Today we are exploring amphora wines, and how modern winemakers are utilizing ancient techniques to produce quality wines. For the article, we connected with an amphora wine expert, and tasted some representative wines. Our article is part of the Wine Pairing Weekend’s focus on the topic this month.
Clay vessels generally referred to as amphora have been used in wine making for thousands of years. The clay material used in amphora allow some oxygen to penetrate to the juice during the winemaking, without imparting the flavors one gets from oak.
Amphora wines can be found throughout the world, with notable examples from Georgia, Portugal, Armenia, Greece and Italy. Some winemakers in the US are also making wines with amphora.
Thanks to Gwendolyn Alley from Wine Predator for hosting today’s even focusing on amphora wines!
- Amphora wine terms around the world
- Meet our expert
- Qualities of Amphora Wine
- Evolution of amphora winemaking
- Grapes used
- Amphora wines and pairings
- Chubini Saperavi for taco night
- Pairing for Cauliflower Bacon Spread
- Georgian Saperavi with Turkey Chili
- More wines to try
- Amphora Wine Articles from #winePW
Amphora wine terms around the world
Amphora is the general name for the clay vessels used in winemaking. Different terms are used around the world for this. In Georgia, qvevri refers to both the winemaking vessel and the technique for making wine with it. Qvevri have a conical shape, and are buried underground.
In Portugal, they refer to it as talha, in Spain, amphora vessels are called tinaja. In Italy, you will find the terms Anfore, orci or giare used. This Wine Enthusiast article was our resource for these terms and some other background information.
The country of Georgia has a winemaking tradition with qvevri that goes back some 8,000 years. In 2013, UNESCO added the traditional qvevri winemaking to its Representative List of the Intangible Cultural Heritage of Humanity.
I first learned about kvevri from Georgian wine importer Kosta Cherinikov when he was doing a tasting at local wine ship. A couple years ago, he invited us to a Georgian wine event that I wrote about in this article on Ancient World wines.
With Georgia’s rich history of amphora winemaking, I figured it would be a good focus for today’s article. And Kosta helped me by connecting me with an expert with some deep knowledge on the subject.
Meet our expert
Lasha Tsatava is a native of the country of Georgia where evidence of winemaking has been found dating back 8,000 years. Although he has spent more than half of his life in the United States, his passion for Georgian wine, food and culture is as strong as ever, and he is an enthusiastic ambassador of Georgian wines and grape varieties.
Lasha recently completed his WSET Diploma in Wine. He is the first Georgian to earn this accomplishment. Lasha also completed the Italian Wine Maestro program and is studying to become a French Wine Scholar. He has been serving as one of the Directors of the Boston Sommelier Society since 2019 and is involved in promoting the wines of Georgia around Boston and beyond.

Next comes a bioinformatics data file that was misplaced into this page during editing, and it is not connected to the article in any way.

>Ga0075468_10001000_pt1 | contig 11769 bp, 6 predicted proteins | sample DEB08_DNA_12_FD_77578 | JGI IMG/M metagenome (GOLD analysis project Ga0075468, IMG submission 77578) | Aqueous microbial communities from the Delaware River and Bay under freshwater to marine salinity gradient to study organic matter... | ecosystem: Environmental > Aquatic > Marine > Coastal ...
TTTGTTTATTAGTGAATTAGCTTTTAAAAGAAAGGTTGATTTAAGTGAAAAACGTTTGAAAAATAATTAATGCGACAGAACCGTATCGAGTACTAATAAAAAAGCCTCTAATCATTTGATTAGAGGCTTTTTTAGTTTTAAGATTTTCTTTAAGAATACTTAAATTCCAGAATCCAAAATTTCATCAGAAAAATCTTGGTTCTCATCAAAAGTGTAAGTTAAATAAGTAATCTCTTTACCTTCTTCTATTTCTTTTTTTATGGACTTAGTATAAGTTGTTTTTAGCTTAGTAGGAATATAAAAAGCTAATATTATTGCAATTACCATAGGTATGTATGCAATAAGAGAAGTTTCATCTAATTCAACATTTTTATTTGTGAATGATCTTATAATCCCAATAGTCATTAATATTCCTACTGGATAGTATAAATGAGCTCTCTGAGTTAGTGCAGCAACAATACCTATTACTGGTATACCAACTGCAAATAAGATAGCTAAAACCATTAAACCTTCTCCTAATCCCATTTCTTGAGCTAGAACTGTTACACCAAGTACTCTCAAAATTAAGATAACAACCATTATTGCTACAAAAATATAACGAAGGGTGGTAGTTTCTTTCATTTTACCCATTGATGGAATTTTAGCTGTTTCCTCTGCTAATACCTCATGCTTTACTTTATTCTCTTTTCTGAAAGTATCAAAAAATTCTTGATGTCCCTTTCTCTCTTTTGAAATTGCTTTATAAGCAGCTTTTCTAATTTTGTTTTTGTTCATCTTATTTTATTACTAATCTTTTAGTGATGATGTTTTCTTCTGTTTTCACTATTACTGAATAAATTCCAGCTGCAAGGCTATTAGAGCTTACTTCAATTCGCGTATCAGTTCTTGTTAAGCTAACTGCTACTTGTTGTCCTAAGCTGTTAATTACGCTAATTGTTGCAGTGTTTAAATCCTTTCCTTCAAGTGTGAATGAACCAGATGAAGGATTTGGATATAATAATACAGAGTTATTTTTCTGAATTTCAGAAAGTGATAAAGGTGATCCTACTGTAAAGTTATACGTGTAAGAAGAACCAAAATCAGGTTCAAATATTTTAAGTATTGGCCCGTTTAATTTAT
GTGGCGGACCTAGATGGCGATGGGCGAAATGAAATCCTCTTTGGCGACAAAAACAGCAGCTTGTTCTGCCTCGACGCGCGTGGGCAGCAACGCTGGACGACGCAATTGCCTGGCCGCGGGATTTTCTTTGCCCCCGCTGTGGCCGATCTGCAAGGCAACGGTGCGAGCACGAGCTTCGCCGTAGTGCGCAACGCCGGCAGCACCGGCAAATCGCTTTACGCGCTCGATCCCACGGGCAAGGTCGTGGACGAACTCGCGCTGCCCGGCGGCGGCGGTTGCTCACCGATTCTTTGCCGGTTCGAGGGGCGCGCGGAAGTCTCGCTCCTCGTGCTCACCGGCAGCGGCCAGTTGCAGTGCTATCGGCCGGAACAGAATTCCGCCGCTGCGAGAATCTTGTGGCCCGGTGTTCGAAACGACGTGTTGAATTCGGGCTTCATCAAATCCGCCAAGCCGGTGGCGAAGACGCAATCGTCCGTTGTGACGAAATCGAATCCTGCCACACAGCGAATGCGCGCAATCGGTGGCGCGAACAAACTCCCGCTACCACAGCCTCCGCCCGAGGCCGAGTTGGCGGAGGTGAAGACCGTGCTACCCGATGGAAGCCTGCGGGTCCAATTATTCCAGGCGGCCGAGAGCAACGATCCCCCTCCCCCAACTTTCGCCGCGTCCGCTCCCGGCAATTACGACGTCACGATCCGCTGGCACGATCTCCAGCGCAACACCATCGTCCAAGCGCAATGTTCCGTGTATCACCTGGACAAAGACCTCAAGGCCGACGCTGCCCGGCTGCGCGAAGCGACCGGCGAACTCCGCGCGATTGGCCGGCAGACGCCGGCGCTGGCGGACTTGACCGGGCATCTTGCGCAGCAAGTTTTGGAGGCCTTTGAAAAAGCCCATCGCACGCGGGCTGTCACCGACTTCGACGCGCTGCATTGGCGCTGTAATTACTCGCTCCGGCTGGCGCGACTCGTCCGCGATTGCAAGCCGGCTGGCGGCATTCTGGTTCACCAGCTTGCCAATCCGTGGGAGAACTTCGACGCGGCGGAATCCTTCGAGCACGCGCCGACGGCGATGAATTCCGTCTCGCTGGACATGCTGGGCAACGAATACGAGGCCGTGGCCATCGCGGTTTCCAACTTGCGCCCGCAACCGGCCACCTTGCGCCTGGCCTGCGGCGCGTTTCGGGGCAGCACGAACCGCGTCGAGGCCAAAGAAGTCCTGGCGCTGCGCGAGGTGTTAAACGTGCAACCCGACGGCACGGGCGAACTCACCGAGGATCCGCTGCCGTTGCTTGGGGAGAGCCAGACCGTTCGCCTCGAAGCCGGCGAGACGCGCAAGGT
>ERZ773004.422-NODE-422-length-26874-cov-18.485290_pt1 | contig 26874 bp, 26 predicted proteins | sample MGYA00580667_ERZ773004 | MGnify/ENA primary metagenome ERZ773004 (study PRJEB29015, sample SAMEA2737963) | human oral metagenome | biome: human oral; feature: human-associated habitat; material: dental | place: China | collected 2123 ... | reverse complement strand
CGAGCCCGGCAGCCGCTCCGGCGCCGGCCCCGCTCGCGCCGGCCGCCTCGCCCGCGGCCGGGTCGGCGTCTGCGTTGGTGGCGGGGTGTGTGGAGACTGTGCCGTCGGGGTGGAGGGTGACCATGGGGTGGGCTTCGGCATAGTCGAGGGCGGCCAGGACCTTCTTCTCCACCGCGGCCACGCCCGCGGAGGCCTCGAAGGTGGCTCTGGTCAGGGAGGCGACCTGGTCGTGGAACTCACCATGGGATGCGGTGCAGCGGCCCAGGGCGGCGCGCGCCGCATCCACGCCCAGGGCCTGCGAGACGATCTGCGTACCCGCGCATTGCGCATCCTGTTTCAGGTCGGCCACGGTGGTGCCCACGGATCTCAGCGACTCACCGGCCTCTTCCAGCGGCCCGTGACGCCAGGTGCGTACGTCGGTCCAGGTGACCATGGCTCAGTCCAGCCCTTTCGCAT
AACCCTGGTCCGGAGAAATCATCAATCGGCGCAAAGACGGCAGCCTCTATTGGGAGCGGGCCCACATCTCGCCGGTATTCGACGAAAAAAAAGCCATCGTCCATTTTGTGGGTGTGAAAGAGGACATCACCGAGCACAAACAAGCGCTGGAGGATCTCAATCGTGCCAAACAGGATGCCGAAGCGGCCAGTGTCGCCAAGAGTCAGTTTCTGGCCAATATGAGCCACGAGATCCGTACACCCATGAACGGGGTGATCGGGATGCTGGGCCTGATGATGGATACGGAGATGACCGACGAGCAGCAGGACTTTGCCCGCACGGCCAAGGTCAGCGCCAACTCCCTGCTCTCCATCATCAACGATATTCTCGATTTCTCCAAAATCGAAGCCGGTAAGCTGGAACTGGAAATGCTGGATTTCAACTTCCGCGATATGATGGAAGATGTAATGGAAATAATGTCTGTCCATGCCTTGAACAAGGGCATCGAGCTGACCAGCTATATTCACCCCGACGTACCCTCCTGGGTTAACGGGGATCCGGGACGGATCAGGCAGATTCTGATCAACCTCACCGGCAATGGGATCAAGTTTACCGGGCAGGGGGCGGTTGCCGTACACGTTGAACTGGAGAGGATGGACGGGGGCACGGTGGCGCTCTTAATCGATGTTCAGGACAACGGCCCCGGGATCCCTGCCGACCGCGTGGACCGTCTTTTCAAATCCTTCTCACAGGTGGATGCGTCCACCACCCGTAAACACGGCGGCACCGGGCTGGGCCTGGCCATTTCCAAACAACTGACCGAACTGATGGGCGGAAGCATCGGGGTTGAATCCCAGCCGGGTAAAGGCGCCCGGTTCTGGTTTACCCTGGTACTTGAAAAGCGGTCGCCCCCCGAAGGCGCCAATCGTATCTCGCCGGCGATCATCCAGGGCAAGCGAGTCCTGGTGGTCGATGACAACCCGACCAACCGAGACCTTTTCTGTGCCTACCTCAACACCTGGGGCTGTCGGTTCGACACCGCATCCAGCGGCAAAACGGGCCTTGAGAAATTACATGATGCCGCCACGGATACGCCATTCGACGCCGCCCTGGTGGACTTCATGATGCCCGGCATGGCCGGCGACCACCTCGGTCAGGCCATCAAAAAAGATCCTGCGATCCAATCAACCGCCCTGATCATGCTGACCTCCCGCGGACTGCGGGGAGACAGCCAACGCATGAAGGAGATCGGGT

The next few sections about amphora wines come from my email interview with Lasha.
Qualities of Amphora Wine
The exchange of oxygen afforded by the clay vessels leads to purity of fruit expression, without non-fruit flavors being imparted as is the case with oak.
Lasha notes that fermentation can often occur over a longer period of time with amphora winemaking, leading to a higher extraction level.
“Overall the fruit character of the clay vessel fermented wines tends to be high-toned and elevated, kind of amplified in a way,” observes Lasha. “Lastly, wines that are aged in clay vessels tend to mature faster because of the micro oxygenation.”
Evolution of amphora winemaking
I asked Lasha if winemakers using amphoras today basically using the same process that would have been used in ancient times. He explained that the process has evolved:
“There is a lot more information available for winemakers to pay attention to and take into consideration when making amphora wines whether it’s grape variety characteristics, vineyard management techniques based on grape characteristics, harvesting times, winemaking techniques, frequency of punch downs in amphora, fermentation temperatures, etc.”
I asked Lasha about types of grapes used in amphora winemaking. Here’s what he had to say on this topic, as he explains why it depends on the style of wine that is desired:
For example, according to Gogi Dakishvili of Orgo wines (Katheti, Georgia) if you are making 6 months skin contact wine in Qvevri from white grape varieties, it’s important to use phonologically fully ripe grapes. Skins, pips and if desired even stems must be fully ripe so they do not impart any off aromas on the wine. So in this case, the grape varieties that retain acidity while getting ripe would be preferred.
In another example, the winemaker might choose to make wine with partial or no skin contact at all and in this case the complete ripeness might not be necessary. For example, Pedro Ribeiro in Alentejo, Portugal harvests his grapes little earlier than full ripeness in order to preserve maximum acidity in hot climate of Alentejo and the same time impart a touch of herbaceous character on his red wines, which lifts the wine and makes is more fresh and quaffable.